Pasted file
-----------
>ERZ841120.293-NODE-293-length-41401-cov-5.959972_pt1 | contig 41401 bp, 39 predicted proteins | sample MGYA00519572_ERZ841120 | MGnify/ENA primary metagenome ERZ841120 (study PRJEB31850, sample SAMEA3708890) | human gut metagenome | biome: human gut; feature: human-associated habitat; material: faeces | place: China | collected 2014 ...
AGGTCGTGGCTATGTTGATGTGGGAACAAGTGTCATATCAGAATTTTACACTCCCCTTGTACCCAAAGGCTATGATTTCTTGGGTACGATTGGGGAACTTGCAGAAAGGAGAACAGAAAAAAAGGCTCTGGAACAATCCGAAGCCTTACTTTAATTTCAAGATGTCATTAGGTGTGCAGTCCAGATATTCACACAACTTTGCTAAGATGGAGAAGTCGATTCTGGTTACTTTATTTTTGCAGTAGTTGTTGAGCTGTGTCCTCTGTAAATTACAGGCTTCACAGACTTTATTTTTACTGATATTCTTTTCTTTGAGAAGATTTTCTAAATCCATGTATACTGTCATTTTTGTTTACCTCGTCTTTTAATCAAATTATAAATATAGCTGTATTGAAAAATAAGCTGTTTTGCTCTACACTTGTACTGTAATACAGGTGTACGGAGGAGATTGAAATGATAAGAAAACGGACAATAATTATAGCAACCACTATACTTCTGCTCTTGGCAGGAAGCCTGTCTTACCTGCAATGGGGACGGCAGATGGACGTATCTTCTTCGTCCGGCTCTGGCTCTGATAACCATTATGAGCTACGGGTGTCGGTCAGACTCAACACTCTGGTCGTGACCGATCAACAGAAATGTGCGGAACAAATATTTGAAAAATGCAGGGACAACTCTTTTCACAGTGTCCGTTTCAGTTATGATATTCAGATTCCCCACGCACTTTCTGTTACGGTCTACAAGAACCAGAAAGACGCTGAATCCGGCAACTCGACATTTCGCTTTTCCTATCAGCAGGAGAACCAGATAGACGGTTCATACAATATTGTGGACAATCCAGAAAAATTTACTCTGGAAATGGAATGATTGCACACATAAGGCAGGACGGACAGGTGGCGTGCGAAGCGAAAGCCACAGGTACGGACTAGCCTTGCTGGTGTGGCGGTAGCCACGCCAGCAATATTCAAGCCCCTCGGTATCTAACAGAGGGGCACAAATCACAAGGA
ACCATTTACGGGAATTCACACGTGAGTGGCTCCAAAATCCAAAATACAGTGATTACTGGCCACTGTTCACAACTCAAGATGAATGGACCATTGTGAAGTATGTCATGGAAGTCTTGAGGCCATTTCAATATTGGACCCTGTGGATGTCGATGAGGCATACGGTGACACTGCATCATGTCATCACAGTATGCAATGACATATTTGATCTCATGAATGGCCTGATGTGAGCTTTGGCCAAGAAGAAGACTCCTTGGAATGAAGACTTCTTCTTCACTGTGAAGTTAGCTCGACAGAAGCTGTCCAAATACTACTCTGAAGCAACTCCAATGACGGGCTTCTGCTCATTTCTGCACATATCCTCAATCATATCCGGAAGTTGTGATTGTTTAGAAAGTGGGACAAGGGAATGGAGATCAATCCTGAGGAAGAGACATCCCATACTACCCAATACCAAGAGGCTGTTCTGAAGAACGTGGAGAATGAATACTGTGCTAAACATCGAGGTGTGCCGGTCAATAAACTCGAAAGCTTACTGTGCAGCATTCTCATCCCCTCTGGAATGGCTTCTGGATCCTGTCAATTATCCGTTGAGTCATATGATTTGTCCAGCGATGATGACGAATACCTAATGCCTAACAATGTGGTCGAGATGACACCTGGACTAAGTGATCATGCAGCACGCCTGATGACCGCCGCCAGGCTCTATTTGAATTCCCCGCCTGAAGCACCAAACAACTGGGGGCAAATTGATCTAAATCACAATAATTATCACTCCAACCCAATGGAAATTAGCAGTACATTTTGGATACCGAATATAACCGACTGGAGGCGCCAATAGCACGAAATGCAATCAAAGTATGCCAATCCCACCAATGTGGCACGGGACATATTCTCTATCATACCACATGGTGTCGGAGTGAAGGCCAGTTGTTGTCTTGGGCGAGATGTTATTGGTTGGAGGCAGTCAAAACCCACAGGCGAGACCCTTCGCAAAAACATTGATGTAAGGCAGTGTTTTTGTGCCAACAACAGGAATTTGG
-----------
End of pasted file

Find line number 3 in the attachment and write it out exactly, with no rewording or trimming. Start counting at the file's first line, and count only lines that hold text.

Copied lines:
ACCATTTACGGGAATTCACACGTGAGTGGCTCCAAAATCCAAAATACAGTGATTACTGGCCACTGTTCACAACTCAAGATGAATGGACCATTGTGAAGTATGTCATGGAAGTCTTGAGGCCATTTCAATATTGGACCCTGTGGATGTCGATGAGGCATACGGTGACACTGCATCATGTCATCACAGTATGCAATGACATATTTGATCTCATGAATGGCCTGATGTGAGCTTTGGCCAAGAAGAAGACTCCTTGGAATGAAGACTTCTTCTTCACTGTGAAGTTAGCTCGACAGAAGCTGTCCAAATACTACTCTGAAGCAACTCCAATGACGGGCTTCTGCTCATTTCTGCACATATCCTCAATCATATCCGGAAGTTGTGATTGTTTAGAAAGTGGGACAAGGGAATGGAGATCAATCCTGAGGAAGAGACATCCCATACTACCCAATACCAAGAGGCTGTTCTGAAGAACGTGGAGAATGAATACTGTGCTAAACATCGAGGTGTGCCGGTCAATAAACTCGAAAGCTTACTGTGCAGCATTCTCATCCCCTCTGGAATGGCTTCTGGATCCTGTCAATTATCCGTTGAGTCATATGATTTGTCCAGCGATGATGACGAATACCTAATGCCTAACAATGTGGTCGAGATGACACCTGGACTAAGTGATCATGCAGCACGCCTGATGACCGCCGCCAGGCTCTATTTGAATTCCCCGCCTGAAGCACCAAACAACTGGGGGCAAATTGATCTAAATCACAATAATTATCACTCCAACCCAATGGAAATTAGCAGTACATTTTGGATACCGAATATAACCGACTGGAGGCGCCAATAGCACGAAATGCAATCAAAGTATGCCAATCCCACCAATGTGGCACGGGACATATTCTCTATCATACCACATGGTGTCGGAGTGAAGGCCAGTTGTTGTCTTGGGCGAGATGTTATTGGTTGGAGGCAGTCAAAACCCACAGGCGAGACCCTTCGCAAAAACATTGATGTAAGGCAGTGTTTTTGTGCCAACAACAGGAATTTGG